It should be noted that the relationships among the outer diameter of the support ring, the housing thickness, the position and diameter of the filter housing that actually holds the filter media are somewhat critical because of what can be referred to as a centrifuge's "rotor compartment envelope". This is the volume of space that is available for the filter housing placement within or above the bucket. Once the filter housing is in place above the bucket, it should not interfere with the free swing of the bucket (or be outside the rotor compartment envelope). In swinging bucket rotors, typically used in the blood bank for blood component separation, the swing clearance of the bucket and it's contents as they swing from the vertical to the horizontal position during centrifugation is critical to prevent the device from hitting the rotor body and breaking (the device and bucket contents) and possible damage to the rotor and centrifuge.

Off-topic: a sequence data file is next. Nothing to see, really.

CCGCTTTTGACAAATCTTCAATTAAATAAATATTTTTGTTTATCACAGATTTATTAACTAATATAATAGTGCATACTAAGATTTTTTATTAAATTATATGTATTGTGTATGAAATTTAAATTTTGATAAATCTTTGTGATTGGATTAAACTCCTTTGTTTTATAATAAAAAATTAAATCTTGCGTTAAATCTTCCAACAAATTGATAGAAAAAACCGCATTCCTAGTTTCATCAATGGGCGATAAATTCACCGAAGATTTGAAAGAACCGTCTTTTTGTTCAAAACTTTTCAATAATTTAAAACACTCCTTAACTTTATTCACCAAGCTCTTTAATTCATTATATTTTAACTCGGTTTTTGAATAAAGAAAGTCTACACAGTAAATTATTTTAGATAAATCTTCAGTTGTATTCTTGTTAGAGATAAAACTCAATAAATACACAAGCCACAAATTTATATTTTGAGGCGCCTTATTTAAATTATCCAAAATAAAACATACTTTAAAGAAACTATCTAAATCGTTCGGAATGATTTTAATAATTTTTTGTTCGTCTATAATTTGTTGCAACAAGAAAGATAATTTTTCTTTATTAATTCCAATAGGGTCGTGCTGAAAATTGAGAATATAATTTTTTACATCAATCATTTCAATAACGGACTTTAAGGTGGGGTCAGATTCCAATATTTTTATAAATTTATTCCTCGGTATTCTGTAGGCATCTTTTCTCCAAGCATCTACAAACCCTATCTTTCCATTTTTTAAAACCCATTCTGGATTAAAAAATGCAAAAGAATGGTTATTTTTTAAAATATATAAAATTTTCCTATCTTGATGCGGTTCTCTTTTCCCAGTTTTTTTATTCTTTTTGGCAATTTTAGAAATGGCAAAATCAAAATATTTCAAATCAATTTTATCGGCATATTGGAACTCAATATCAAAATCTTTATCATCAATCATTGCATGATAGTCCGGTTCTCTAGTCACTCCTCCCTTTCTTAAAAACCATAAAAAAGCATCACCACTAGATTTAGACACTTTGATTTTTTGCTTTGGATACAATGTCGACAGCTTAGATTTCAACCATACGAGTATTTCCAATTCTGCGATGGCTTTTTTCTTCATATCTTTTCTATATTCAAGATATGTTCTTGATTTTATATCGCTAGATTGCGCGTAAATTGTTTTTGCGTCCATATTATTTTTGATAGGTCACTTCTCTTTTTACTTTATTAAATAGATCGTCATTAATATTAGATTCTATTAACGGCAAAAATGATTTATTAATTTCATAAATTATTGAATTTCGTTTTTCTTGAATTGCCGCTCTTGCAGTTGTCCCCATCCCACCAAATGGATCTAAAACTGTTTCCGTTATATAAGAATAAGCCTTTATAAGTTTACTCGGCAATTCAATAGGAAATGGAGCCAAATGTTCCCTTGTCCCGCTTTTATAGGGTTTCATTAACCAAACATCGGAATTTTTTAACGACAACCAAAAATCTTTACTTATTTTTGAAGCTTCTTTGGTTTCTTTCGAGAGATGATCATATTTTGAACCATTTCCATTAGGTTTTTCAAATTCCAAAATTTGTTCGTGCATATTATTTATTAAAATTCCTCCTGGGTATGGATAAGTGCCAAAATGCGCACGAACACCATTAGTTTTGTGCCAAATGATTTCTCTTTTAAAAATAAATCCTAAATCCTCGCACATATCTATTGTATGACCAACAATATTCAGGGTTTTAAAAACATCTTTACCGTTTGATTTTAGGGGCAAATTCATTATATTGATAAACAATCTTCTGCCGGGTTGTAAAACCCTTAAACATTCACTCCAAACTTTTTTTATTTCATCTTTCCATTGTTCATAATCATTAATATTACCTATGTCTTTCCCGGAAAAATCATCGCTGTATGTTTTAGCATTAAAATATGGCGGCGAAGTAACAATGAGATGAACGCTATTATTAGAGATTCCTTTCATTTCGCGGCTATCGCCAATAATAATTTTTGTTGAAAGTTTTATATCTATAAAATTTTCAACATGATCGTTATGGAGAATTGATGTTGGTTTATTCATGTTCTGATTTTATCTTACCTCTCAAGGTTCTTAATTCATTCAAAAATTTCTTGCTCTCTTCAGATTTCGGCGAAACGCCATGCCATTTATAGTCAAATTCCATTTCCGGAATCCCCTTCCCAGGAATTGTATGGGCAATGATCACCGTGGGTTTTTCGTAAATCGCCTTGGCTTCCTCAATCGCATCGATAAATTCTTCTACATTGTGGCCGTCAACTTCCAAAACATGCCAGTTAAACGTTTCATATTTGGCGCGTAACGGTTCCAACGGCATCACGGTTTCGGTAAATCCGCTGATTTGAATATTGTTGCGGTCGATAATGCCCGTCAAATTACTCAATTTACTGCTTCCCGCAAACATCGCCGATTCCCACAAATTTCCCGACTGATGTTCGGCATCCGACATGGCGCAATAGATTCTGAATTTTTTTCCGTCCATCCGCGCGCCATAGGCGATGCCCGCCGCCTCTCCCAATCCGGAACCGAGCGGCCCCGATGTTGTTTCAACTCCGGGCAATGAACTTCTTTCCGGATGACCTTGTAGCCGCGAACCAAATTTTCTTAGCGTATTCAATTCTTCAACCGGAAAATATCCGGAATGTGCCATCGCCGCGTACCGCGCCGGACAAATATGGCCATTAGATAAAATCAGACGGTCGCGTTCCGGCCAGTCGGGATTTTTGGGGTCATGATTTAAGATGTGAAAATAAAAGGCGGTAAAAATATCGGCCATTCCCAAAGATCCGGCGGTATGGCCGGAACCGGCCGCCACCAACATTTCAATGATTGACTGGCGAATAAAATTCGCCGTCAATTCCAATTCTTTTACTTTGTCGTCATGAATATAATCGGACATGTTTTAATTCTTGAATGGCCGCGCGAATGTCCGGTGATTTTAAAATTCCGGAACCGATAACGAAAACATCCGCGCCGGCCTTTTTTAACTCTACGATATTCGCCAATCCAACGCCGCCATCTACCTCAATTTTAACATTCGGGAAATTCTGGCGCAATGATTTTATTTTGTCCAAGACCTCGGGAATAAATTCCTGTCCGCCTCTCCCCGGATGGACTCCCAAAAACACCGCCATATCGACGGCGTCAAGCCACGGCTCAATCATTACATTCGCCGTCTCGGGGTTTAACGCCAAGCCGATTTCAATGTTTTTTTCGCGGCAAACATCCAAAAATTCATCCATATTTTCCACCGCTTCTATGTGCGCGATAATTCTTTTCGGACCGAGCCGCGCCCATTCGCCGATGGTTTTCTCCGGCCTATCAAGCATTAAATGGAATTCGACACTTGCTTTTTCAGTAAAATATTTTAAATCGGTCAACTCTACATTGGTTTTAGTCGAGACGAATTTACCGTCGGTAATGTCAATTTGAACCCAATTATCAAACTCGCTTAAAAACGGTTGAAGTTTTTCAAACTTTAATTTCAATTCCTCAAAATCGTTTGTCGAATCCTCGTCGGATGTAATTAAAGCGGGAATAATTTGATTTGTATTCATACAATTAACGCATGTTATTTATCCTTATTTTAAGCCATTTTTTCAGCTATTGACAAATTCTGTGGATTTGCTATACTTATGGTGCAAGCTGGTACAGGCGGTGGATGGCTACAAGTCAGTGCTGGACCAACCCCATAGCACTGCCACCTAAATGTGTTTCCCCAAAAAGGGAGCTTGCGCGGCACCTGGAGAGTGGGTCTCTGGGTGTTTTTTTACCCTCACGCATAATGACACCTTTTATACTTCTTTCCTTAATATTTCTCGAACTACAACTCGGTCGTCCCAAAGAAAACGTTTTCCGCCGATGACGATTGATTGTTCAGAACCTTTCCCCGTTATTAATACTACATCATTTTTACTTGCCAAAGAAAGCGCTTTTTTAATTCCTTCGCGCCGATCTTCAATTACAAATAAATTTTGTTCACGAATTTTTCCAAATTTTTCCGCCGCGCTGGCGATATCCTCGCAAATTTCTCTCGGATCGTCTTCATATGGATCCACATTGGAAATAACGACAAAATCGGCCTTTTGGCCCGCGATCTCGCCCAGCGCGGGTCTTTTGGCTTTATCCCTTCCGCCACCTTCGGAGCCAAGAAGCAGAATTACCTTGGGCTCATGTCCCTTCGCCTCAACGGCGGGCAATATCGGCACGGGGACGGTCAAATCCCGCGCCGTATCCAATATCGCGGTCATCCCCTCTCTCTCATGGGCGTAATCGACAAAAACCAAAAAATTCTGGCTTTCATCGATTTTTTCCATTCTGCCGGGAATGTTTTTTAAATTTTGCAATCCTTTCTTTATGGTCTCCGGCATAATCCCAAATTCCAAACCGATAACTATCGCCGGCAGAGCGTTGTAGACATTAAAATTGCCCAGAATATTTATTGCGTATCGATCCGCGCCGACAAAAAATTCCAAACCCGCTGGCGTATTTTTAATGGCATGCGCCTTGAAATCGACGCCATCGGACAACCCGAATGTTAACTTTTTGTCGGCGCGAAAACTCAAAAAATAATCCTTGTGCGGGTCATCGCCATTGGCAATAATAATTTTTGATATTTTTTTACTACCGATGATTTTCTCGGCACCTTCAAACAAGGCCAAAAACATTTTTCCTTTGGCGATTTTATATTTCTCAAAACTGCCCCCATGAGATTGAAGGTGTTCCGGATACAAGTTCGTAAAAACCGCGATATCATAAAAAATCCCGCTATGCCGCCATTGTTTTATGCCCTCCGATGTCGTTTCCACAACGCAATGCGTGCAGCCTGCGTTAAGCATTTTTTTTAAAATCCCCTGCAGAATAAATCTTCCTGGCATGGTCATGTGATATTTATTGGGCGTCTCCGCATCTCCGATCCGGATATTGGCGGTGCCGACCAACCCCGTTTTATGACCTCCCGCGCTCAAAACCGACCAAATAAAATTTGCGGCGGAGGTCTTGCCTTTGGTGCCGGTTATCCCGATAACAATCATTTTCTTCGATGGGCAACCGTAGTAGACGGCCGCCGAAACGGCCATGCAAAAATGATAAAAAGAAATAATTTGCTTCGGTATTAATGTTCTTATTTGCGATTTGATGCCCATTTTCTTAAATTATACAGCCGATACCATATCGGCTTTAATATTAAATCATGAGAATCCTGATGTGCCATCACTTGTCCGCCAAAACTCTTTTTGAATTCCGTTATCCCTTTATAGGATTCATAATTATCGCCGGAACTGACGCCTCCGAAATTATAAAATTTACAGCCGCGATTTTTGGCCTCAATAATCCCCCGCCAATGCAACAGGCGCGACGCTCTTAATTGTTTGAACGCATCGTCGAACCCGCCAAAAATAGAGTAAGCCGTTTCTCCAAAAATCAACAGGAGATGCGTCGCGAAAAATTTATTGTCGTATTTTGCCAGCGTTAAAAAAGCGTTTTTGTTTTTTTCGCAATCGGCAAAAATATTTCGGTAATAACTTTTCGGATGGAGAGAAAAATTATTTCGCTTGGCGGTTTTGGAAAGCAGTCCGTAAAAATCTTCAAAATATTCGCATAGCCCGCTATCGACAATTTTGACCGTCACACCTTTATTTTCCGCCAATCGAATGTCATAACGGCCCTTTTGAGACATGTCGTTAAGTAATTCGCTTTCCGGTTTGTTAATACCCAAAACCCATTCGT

The rotor compartment envelope, is unique for each combination of rotor and bucket. It is defined by the angle of the rotor arms, the location of the pivots on the rotor arms (and cup) and the height of the cup. Specifically the following limitations must be considered as critical: the outer edge of the filter housing's peripheral member should not extend past the outside edge of the centrifuge cup, and it must be larger than the inside diameter of the largest bucket. To maximize the space available for the blood bags in the bucket, a portion of the device may extend above the bucket but it must still be within the rotor compartment envelope. In the illustrative example of this disclosure, however, the portion of the housing (not the peripheral shoulder member) holding the filter fiber media is totally within the bucket and below the peripheral shoulder member. The diameter of the filter body (housing the media) should be as large as possible, but smaller than the smallest bucket inside diameter. The device thickness and thus the thickness of the media pad, should be kept as small as possible to provide fast flow, but enough media must be present to provide the required cell depletion.

Taking into consideration the above limitations, a filter housing was made within the following dimensions.